Sense of pride behind building something
You also get a sense of pride while you build something that people use.
You also get good feedback from the users who directly use the feature that you build.
Those are all the reasons why one should be doing open-source as a project over the holidays or in their free time.
Note: I am sure I must have missed something, do let me know about your motivation behind doing open-source.
How to start contributing to the open-source
Now that we have talked about the reasons why one should do open-source development, let's talk a bit about how you start with that.
Choose the organization
Choosing an organization is very important. Always try to choose the organizations whose product you might have used in the past.
This helps you to build a sense on how the product should work.
Otherwise, you can find the organization whose tech stack involves something that you know.
Just go to the GitHub search page and find out the organization with the programming languages or any other thing that you want to learn about.
Join all communication channels
The next step is to figure out all the communication channels which the organization uses and join all of them.
Introduce yourself as quickly as possible. Communicate your intentions of joining early. If you are there to participate in GSoC, best to tell them right from the start that you are doing it for the reason.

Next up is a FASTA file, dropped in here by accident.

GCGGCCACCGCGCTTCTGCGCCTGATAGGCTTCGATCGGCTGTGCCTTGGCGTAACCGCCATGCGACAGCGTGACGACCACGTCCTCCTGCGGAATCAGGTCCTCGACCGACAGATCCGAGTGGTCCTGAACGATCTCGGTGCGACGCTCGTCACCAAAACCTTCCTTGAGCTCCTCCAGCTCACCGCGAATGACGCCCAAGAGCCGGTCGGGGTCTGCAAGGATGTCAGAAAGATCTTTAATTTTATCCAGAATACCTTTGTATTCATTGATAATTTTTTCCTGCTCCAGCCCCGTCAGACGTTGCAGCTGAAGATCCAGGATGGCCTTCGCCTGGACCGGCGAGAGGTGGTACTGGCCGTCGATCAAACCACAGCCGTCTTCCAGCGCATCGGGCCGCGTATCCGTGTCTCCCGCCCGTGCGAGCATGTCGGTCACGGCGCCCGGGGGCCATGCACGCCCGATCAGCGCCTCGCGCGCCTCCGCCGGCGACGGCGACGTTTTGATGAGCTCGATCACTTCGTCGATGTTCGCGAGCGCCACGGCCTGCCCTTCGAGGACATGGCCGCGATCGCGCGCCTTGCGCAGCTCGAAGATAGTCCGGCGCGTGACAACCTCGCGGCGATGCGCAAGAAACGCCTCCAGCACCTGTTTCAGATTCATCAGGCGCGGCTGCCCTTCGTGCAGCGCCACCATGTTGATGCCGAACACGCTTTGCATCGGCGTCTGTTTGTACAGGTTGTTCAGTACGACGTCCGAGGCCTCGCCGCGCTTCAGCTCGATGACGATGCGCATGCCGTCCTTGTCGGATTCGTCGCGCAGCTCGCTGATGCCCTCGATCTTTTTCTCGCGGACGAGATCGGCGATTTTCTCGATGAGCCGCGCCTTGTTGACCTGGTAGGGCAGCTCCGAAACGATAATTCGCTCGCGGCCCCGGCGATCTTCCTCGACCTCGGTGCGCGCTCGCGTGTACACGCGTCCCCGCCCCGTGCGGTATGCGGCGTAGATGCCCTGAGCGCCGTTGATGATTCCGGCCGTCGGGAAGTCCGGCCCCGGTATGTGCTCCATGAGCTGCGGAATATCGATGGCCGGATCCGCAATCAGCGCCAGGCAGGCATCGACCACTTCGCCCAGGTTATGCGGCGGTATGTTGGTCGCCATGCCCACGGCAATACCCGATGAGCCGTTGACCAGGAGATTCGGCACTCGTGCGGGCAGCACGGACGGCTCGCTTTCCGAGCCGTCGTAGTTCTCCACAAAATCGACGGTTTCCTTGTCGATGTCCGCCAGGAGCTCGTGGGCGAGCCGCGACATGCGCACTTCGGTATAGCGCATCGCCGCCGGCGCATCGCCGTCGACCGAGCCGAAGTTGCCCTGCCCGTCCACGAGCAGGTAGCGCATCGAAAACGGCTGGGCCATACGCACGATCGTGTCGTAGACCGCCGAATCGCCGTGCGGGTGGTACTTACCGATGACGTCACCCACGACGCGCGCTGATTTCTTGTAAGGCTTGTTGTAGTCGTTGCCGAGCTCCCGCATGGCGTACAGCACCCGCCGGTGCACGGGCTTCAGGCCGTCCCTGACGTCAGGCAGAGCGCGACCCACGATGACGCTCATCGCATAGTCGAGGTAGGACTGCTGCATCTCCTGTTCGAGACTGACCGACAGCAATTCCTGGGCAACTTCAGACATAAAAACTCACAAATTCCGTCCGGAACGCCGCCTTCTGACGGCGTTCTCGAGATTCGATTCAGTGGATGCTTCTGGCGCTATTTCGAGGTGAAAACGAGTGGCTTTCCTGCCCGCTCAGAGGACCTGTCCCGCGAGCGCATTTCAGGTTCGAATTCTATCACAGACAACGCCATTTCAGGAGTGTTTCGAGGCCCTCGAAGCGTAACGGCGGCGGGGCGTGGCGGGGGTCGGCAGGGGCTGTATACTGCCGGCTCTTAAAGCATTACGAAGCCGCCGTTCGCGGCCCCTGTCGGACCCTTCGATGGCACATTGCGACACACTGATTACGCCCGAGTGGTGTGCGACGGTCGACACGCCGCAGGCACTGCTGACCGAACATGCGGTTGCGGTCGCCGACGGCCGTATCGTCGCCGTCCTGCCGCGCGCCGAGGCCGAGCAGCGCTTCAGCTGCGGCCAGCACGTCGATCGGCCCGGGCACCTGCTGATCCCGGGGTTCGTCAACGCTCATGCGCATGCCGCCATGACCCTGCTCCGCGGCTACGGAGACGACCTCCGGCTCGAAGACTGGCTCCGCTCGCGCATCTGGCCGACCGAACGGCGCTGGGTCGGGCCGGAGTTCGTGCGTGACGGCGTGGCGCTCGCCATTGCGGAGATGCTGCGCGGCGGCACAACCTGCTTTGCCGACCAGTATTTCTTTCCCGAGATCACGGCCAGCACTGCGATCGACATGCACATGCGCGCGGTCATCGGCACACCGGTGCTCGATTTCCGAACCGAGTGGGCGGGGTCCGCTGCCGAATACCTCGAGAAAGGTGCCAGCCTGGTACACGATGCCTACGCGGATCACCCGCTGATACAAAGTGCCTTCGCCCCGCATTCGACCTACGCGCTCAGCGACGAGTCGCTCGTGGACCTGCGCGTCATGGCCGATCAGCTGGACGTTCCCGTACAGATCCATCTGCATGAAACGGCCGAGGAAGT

Sometimes, they are thinking of not participating in the GSoC for the next season and it's always good to know earlier rather regretting your decision later.
Setup the project
Quickly set up the project on local following the instruction from the organizers or READMEs and let them know if READMEs are wrong anywhere.
Sometimes, people figure out something wrong in the READMEs and its a great point to start and write a patch for them.
Figure out the good-first issues to start with
Most organizations mark easy issues as
good-first issues. You can pick any one of those issues and start solving them.
Just remember to tell the organizers that you working on that issue so that no one else picks it up at the same time.
My final and most important recommendation is to just start. Get up and pick up your organization and start building things that you love and make an impact.
Thanks, guys for coming this long and reading through the post. Please leave your valuable comments down below and share this post with your peers and let them know that it exists.
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Top comments (5)
Thanks a lot for your share and your advices, Can you tell us even more in detail about the project you were working on, just to give the beginners like me an idea about the types and responsibilities that will be brought to raise
I really appreciate people who encourage others to contribute on open source projects. This can really be helpful on career.
Thanks for the kind words @diglopes . I believe everyone should be doing some open-source development in their free time just to give back to the open-source community from which we are taking this much.
I can't describe how much my GSoC experience has helped me in my career.
I definitely agree. Code review is such a treat and a real good source of learning.
Just the experience with getting the structure of new projects is also golden!
Rightly said @patricnox , I have learned a lot during all those code reviews.
I believe going to new projects allows you to read more and more code improving your ability to grasp to things quickly.